Knowledge brokers and the decline of corporations
© Copyright 1994-2002, Rishab Aiyer Ghosh. All rights reserved.
Electric Dreams #36

An information economy will have little use for traditional corporations with their hierarchy of managers and employees. Decentralization will be taken to its extreme limit, with the individual as the smallest economic unit of production. Greater and freer networking between individuals will lead to more efficient channels of communication, to flexible organizations of information capital and expertise.

Corporations are formed for a number of reasons. Their primary function is to collect - to bring together in a legal and often geographical entity a group of people, capital and expertise; and to present a unified interface to the rest of the world. Improvements in technology and resulting changes in society will make much of this unnecessary. The spread of anonymous digital commerce and multiple privacy-protecting identities may, in fact, make rigid corporate structures impossible to sustain. As more of the present advantages of a corporation become available to individuals, companies will have to yield greater control to them through flexible structures in order to exist at all. Of course all this is primarily applicable to information age industries - oil refineries will be less affected.

Many knowledge workers already telecommute. Working from home (or laptop) offices, telecommuters don't need a corporation as a physical place of work. The corporation needs knowledge workers because of their information capital. Knowledge workers themselves usually require little capital other than information, their own or that of other workers. What the traditional corporation offers are sophisticated ways of getting all that knowledge together and presenting it to end users, the customers.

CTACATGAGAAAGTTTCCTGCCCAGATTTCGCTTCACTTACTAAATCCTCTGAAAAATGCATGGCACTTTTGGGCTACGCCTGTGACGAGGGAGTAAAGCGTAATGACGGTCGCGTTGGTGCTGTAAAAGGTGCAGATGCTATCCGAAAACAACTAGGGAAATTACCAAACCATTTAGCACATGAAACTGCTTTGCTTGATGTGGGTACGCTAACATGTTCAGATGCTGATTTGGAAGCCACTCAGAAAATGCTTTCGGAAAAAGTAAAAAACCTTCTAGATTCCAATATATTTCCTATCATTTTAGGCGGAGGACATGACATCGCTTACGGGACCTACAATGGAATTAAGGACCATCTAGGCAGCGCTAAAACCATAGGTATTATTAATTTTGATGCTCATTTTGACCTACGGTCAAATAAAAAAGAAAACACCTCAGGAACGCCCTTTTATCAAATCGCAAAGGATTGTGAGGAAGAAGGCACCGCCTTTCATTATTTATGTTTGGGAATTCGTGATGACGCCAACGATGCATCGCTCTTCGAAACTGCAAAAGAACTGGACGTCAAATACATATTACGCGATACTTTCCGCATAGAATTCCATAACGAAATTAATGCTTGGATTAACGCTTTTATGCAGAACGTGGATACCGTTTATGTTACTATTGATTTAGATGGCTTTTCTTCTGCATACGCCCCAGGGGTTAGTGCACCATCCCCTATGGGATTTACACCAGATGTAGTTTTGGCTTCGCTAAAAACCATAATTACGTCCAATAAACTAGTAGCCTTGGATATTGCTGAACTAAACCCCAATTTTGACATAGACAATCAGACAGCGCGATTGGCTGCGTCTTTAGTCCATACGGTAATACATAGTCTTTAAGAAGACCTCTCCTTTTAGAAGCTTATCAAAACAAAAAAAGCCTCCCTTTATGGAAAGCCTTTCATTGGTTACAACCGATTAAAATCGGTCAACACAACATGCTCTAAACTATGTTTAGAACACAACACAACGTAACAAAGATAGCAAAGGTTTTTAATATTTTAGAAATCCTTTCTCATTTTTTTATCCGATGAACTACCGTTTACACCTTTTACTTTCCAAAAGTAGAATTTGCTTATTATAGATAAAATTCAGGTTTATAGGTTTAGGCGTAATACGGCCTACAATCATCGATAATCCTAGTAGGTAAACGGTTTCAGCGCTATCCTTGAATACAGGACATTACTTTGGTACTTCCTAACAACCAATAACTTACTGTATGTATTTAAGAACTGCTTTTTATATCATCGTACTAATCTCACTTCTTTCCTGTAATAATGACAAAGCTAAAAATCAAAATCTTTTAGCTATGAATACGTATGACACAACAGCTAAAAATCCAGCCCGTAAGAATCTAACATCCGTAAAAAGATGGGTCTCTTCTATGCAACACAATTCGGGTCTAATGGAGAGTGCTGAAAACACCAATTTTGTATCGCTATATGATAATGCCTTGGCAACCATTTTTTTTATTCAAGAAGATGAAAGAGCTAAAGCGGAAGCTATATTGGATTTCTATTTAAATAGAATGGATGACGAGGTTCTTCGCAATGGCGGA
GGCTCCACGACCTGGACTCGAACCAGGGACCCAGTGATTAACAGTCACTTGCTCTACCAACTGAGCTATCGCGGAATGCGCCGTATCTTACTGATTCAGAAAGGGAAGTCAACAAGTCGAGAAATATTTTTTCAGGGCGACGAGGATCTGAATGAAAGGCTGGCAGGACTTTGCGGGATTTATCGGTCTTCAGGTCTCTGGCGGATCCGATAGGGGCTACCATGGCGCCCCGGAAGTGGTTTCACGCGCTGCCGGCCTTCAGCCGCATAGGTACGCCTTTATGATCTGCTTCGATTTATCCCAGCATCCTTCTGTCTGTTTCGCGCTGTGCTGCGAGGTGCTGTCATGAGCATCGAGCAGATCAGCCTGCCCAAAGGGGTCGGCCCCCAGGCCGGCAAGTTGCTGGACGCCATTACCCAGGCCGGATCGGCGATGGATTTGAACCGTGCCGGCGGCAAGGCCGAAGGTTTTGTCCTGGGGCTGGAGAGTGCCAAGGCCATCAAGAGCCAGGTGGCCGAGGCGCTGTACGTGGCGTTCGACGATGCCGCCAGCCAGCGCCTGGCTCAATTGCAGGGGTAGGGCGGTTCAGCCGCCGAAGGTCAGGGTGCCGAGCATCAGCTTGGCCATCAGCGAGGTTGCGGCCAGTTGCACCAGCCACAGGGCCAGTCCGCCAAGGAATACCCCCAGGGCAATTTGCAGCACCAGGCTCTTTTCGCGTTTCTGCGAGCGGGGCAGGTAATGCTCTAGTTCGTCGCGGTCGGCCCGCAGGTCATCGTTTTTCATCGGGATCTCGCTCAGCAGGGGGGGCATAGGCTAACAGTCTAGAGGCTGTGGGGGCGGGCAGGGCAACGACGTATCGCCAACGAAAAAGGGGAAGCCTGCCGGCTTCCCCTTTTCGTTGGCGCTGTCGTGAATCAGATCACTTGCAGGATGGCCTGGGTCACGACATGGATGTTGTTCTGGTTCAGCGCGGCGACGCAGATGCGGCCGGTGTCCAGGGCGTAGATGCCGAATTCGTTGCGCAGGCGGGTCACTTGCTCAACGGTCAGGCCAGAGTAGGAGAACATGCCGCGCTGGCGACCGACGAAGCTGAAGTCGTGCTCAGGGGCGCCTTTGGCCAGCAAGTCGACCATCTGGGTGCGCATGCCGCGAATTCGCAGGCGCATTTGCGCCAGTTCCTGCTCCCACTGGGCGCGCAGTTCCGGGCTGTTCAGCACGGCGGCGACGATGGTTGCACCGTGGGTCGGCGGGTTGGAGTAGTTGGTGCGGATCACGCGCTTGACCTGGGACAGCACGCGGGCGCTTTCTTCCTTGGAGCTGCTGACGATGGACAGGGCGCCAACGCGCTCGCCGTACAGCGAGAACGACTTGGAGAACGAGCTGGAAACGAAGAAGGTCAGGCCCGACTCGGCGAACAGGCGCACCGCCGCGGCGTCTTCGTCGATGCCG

However, it is becoming easier and cheaper for those who want services to communicate directly with those who provide them, and for knowledge workers to share information without intermediaries. By limiting individuals' resources to others within an organization, rather than the pick of the world's best, intermediaries may even have a negative effect on productivity. In the past, such hoarding of trade secrets provided an edge over the competition. In the future it will be very difficult to keep information secret - a fallout of advances in cryptographic technology has been the appearance of spontaneous anonymous markets for knowledge, allowing individuals to bypass their employers to benefit from their expertise.

The model for future information corporations already exists. Stock exchanges (and investment banks to some extent) are very loosely held organizations. There is some amount of common infrastructure and interface to customers, but there are relatively few restrictions on flows of information and capital. The more participants depend on their own capital or expertise, the more they directly gain. A choice of the best alternatives is always available.

A knowledge exchange can be even more open. Customers will always have access to the best resources; and providers of services themselves will be able to source additional expertise from anywhere in a global information market.

The information economy will work when the fluidity of knowledge is at its peak. This will be achieved by removing restrictions on the distribution of capital and expertise, by decentralizing the economy to the maximum where individuals join forces depending on their changing needs and abilities, by letting knowledge workers become knowledge brokers.

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